All of these occur within the first four pages of the introduction. Combined with various other stupid mistakes throughout (Frizzells was a fish shop and not a butchers, the FBI video of Gerry McGeough purchasing missiles shows another IRA man made the claim about representing the Provisional and not McGeough, quoting Sean O’Callaghan), leading me to severely question the main narrative which, considering the subject matter, is written in a laborious style and the reader finds themselves feeling incredibly bored when reading about Gibraltar as well as attacks in Germany and Holland

Curiously, in the acknowledgement section, he writes that “…Ed Moloney…provided valuable insights into the political and strategic issues that drove the IRA’s campaign in Europe…” Yet Moloney posted the following to the Irish Republican Education Forum: 


And, with Farr depicting Adams as realising, by the late eighties, that the war could not be won, one wonders if Farr actually bothered reading the entirety of A Secret History of the IRA.

Flirting between partisanship and neutrality, littered with mistakes that would make any semi-serious student of the conflict wince and shabbily written/edited, this should be approached with extreme caution.

Steven J Farr, 2021, The Overseas Department: The Provisional IRA on Active Service in Europe, Self-published, ISBN-13: 979-8572196658.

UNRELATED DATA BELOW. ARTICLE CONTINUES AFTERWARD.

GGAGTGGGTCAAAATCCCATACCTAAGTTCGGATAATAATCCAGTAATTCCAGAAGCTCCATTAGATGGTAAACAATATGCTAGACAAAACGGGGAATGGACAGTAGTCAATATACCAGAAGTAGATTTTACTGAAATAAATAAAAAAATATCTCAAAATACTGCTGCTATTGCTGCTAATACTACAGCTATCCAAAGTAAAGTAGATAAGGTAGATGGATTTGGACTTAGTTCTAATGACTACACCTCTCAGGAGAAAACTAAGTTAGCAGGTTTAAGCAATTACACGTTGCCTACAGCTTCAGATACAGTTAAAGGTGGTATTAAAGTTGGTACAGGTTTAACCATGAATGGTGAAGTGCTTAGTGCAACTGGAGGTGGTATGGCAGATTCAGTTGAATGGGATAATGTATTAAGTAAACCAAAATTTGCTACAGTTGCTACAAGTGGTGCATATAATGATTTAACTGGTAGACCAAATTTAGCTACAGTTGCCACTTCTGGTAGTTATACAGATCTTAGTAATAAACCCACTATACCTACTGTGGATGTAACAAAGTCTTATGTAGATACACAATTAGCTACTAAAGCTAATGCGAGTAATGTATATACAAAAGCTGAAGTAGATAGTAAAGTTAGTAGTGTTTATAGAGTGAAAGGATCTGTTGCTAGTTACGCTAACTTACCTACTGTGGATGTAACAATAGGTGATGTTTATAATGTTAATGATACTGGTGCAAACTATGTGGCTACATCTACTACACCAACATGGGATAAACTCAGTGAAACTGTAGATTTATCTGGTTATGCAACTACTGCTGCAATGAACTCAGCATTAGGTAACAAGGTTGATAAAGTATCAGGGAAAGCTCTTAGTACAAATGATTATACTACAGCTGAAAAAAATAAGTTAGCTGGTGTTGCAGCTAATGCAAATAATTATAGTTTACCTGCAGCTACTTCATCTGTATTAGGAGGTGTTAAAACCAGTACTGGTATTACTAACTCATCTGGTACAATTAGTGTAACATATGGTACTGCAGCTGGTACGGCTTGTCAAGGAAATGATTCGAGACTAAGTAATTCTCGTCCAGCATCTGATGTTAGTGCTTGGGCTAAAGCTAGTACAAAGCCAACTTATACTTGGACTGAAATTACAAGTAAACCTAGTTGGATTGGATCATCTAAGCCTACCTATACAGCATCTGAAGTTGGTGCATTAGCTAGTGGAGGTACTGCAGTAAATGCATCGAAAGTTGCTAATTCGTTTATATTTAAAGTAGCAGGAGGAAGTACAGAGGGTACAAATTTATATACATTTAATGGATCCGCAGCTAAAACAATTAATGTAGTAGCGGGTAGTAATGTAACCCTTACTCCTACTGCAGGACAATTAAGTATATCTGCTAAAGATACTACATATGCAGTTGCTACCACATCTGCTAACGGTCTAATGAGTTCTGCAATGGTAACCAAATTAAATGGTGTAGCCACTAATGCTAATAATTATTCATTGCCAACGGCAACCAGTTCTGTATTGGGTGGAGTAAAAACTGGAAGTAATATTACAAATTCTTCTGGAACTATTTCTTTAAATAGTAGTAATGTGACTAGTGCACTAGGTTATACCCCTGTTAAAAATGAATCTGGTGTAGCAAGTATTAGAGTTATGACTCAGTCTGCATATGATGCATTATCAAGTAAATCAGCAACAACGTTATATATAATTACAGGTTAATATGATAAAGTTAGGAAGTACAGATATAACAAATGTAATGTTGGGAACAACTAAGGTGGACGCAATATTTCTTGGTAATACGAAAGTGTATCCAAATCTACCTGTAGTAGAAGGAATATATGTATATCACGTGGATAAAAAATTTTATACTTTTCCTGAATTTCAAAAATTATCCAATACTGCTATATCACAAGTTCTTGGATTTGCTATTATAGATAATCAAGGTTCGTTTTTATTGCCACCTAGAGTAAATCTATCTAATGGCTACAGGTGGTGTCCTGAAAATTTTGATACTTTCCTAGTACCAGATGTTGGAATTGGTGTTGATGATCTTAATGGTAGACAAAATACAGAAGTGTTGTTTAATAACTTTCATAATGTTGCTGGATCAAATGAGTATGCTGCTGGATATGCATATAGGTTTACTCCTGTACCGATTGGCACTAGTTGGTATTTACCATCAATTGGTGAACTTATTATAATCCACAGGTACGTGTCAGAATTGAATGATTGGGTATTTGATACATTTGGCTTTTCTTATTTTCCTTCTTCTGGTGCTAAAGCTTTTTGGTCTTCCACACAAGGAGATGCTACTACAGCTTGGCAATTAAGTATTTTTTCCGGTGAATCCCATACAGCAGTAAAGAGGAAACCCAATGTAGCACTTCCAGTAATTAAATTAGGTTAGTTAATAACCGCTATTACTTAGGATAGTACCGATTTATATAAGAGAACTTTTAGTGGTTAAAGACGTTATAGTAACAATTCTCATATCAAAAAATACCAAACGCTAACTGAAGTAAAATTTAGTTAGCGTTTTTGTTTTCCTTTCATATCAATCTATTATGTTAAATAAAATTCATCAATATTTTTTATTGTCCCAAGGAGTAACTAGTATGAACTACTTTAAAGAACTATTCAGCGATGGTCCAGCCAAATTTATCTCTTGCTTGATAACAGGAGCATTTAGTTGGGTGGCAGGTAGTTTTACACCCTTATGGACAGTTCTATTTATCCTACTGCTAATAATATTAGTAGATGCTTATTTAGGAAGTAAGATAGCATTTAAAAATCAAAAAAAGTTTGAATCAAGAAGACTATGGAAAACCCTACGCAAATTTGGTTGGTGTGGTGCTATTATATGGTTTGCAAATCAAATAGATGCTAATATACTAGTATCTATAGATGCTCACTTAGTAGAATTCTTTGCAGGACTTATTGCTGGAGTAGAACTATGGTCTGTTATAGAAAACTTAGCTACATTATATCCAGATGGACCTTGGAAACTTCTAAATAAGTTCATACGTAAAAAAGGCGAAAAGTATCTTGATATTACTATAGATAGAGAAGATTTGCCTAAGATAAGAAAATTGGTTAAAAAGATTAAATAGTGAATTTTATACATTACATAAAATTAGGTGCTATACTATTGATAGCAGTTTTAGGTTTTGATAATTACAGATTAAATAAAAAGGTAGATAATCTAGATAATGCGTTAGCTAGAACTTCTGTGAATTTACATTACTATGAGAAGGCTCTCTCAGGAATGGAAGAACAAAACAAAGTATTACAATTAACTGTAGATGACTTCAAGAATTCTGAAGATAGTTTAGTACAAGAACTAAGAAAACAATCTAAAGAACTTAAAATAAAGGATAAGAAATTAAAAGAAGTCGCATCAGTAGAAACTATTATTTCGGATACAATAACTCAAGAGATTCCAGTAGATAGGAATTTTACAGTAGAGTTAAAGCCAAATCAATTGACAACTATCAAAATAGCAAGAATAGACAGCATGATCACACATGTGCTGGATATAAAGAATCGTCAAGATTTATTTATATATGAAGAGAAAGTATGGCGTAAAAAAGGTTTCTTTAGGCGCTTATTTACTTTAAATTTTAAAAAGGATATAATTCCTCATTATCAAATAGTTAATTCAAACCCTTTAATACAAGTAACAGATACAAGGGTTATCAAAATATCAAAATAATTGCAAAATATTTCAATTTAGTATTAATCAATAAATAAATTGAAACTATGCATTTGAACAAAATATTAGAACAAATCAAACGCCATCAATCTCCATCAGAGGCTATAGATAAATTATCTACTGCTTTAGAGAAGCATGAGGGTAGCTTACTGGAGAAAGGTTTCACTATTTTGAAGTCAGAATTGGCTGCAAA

⏩ Christopher Owens was a reviewer for Metal Ireland and finds time to study the history and inherent contradictions of Ireland. He is currently the TPQ Friday columnist. 

The Overseas Department

Christopher Owens ✒ What a great idea for a book.


One of the more obscure facts about the conflict is that the Provisionals did attack British bases in Europe. Although nowhere near as frequent as some would have liked, they certainly generated publicity for the Republican Movement and demonstrated the ability of the Provisionals to move the war beyond bombing London.

So, a tome dedicated to this particular angle has potential to shed some new light, not only on the Provisionals but also on the various intelligence services involved. What could go wrong?

Well, things get off to a bad start with this clunker:

For a long time, but more intensively since late 1968, the Catholic community, led by the Derry-based Civil Rights Association, had been protesting against institutional suppression of and discrimination against Catholics…with the ultimate aim of seeing the 32 counties of the Republic of Ireland be reunited with the six counties of Ulster to form a united Ireland.

Firstly, Ireland does not have a total of 38 counties. Secondly, NICRA did NOT aim for unification. It’s aims were:

1. One man, one vote.

2. An end to gerrymandering.

3. Prevention of discrimination in the allocation of government jobs.

4. Prevention of discrimination in the allocation of council housing.

5. The removal of the Special Powers Act.

6. The disbandment of the B Specials.

As Eamon McCann has repeatedly expressed, the demands were intentionally framed as British rights: the notion that the people of Belfast deserve the same rights enjoyed by the people of Birmingham. This was done in order to sidestep the usual ‘orange/green’ narrative and make it akin to the civil rights marches in America at the time. Admittedly, NICRA did later adopt a more nationalist tone in the wake of internment and Bloody Sunday (for obvious reasons). However, it is factually incorrect to say that it began with such intentions and, by doing so, Farr inadvertently reveals himself to subscribe to the baloney claim about the movement being controlled by the IRA.